ST. PETERSBURG — After two people were shot in his club, the owner of Scene Premium Night Club vowed Thursday that he'll work with police, beef up security and crack down on pot smokers.
"We wish it didn't happen and we'll do everything in our power to make sure it doesn't happen again," said owner-operator Richard Fabrizi, "even if that means I have to close the place down."
The club at 211 Third St. S was packed when a brief scuffle led to gunfire about 2 a.m. Wednesday, according to St. Petersburg police. Officers found two men with gunshot wounds and marijuana, shoes and cell phones left behind by hundreds of patrons who fled.
No arrests have been made. The men survived their wounds.
The crowd was there for Top Shelf Tuesday, the club's most popular night, where revelers dance and drink all they want for $20. But it was also a headache for police, who complained that crowds blocked Third Street and that the smell of marijuana emanated from inside the club.
Police also complained about Scene's attitude toward security, saying the club stopped hiring extra off-duty officers, stopped searching guests, stopped cooperating with police and wasn't cracking down on drug use.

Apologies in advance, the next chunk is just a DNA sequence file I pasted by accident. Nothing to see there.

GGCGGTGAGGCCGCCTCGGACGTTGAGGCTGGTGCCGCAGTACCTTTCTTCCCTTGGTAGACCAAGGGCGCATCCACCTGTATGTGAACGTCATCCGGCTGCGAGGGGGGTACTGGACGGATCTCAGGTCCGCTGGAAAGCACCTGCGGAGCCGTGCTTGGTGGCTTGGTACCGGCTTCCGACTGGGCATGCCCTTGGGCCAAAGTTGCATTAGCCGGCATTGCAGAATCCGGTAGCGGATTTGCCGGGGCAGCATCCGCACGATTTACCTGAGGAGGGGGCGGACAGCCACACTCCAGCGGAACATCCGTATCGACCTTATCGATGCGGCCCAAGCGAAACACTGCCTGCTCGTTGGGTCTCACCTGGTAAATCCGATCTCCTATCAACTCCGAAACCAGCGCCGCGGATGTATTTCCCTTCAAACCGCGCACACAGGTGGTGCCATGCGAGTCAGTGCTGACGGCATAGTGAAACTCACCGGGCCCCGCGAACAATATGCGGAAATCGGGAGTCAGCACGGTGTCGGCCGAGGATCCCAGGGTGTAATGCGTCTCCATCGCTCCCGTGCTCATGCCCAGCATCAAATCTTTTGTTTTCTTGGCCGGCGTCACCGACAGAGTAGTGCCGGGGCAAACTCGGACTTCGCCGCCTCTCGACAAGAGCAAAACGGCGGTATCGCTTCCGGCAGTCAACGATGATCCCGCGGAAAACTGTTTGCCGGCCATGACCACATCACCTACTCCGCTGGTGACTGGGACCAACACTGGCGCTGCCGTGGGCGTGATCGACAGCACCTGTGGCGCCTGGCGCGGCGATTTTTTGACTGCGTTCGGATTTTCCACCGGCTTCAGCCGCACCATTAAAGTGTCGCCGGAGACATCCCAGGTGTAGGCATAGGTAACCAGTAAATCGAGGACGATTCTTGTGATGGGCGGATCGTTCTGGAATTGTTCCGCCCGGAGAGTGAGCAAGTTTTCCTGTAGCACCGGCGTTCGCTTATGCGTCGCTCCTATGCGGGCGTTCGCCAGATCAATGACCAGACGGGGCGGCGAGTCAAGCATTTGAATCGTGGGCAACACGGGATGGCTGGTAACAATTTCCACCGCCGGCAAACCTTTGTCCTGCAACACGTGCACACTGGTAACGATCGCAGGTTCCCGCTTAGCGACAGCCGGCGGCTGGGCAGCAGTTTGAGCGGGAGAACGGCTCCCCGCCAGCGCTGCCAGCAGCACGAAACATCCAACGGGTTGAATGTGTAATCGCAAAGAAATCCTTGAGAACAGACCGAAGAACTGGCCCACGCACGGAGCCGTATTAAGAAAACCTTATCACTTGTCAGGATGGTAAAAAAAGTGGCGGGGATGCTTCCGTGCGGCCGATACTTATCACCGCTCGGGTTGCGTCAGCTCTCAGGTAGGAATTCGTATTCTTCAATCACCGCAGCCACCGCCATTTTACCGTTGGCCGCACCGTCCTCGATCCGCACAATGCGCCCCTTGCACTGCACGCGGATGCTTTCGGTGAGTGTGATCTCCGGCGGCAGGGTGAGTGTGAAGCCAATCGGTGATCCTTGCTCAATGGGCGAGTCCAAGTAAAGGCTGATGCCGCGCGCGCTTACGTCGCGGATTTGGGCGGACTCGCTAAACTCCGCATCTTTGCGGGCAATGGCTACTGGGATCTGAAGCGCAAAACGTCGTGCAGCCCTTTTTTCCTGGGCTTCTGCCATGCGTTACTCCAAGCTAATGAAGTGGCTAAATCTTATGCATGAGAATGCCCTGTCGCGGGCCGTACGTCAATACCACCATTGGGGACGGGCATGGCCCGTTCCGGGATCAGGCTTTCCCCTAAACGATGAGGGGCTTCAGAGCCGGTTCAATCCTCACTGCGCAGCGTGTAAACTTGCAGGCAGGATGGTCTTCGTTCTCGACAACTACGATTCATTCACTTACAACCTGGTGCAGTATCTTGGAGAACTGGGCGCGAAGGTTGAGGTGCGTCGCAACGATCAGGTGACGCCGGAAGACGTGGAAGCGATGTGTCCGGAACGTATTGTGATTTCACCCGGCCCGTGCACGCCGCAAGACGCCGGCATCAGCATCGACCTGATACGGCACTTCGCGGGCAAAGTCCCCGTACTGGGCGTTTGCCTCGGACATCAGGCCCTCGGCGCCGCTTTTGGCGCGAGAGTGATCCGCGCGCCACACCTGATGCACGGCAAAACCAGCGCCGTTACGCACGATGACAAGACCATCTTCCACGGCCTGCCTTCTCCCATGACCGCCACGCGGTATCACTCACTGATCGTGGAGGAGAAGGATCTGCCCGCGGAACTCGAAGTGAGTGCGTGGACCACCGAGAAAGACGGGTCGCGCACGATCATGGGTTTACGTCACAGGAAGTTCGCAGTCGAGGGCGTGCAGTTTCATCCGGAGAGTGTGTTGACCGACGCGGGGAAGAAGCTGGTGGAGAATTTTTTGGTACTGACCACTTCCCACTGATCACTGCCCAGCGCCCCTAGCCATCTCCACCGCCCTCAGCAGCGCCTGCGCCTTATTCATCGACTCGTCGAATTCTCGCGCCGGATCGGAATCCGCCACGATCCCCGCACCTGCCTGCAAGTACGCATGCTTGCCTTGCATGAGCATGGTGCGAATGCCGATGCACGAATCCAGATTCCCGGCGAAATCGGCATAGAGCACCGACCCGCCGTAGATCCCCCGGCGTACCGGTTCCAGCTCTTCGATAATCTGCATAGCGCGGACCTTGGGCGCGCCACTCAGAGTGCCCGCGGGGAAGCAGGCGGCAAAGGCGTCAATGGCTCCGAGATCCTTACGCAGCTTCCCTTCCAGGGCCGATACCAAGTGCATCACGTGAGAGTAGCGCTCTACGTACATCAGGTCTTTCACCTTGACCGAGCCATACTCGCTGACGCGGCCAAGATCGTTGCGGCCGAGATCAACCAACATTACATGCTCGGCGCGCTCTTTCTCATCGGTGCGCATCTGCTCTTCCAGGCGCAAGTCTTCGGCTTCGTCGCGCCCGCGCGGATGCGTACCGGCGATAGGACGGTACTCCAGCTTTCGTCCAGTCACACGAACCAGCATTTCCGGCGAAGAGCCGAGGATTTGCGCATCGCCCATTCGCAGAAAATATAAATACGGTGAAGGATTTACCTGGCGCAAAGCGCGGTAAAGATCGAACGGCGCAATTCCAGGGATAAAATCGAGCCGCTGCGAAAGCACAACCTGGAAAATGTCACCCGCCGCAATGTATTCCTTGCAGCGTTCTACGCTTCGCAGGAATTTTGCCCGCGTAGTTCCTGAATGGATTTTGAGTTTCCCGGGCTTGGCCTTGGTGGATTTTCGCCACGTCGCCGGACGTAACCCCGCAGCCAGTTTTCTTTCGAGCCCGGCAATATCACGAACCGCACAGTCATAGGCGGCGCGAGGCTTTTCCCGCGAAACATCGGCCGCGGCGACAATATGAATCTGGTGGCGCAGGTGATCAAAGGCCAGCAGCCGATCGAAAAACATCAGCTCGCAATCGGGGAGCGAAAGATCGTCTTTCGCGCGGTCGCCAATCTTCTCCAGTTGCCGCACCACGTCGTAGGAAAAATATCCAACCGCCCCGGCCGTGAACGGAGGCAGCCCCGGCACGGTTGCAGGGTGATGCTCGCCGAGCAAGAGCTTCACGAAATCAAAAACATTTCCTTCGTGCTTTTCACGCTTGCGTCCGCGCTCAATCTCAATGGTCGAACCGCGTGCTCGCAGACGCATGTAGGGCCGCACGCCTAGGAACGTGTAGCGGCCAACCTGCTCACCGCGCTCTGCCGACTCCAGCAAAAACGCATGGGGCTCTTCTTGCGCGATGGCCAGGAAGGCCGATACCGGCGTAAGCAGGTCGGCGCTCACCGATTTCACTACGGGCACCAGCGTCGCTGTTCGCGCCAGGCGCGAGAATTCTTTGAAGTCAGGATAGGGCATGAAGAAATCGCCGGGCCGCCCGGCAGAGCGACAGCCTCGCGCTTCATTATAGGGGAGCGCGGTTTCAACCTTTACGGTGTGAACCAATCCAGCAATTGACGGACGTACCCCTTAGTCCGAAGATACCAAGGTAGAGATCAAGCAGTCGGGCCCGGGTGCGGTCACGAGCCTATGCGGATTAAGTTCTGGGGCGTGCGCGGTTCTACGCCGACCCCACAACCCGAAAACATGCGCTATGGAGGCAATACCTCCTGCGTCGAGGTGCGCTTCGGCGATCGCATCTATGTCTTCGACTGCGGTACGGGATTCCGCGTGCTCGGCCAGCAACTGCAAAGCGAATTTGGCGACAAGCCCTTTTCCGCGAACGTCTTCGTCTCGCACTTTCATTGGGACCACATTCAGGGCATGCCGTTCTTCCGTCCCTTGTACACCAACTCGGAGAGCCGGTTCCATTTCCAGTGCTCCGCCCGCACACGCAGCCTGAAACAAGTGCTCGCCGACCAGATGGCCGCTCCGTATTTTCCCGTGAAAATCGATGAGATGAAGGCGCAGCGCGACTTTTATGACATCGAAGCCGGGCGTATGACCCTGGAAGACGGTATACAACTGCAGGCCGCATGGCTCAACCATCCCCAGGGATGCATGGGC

Fabrizi said the heavy police presence hurt business. He said his 15,000 square-foot club is the biggest downtown and needs big crowds to make money.
"I have to do 300 to 400 people for the club to look good," he said.
He also said his staff was surprised by the size of the crowd the night of the shooting: more than 600. He locked the doors but people still sneaked in.
But 36 hours after the shooting, Fabrizi met Thursday with police commanders and agreed on this security plan:
• Scene will hire two off-duty officers who will patrol inside the club. The city will continue to provide officers to patrol outside.
• Club security will again pat down guests and use handheld metal detectors. Fabrizi admitted that he had stopped doing that because of complaints. Scene draws many black patrons on Tuesdays, some of whom complained that the measures weren't in effect when more racially mixed crowds came to the club on weekends. "Hopefully they won't be offended," Fabrizi said.
• The club will only allow smoking in the courtyard. Anyone caught smoking marijuana will be banned from the club.
• Step up the dress code. No more flip-flops and athletic shorts.
The city's downtown bar scene has thrived since closing time was moved back to 3 a.m. in May 2010. It has also drained police resources keeping downtown's weekend crowds under control. But Scene poses a special problem for police because its busiest night is a weeknight. The force currently assigns up to 10 officers to patrol outside Fabrizi's club.
"He was very much ready to do whatever he needed to do to make it a safe environment," said St. Petersburg police Maj. Sharon "DeDe" Carron after Thursday's meeting. She said Fabrizi also agreed to pay the city the $2,555.59 he owed for off-duty officers hired in the past.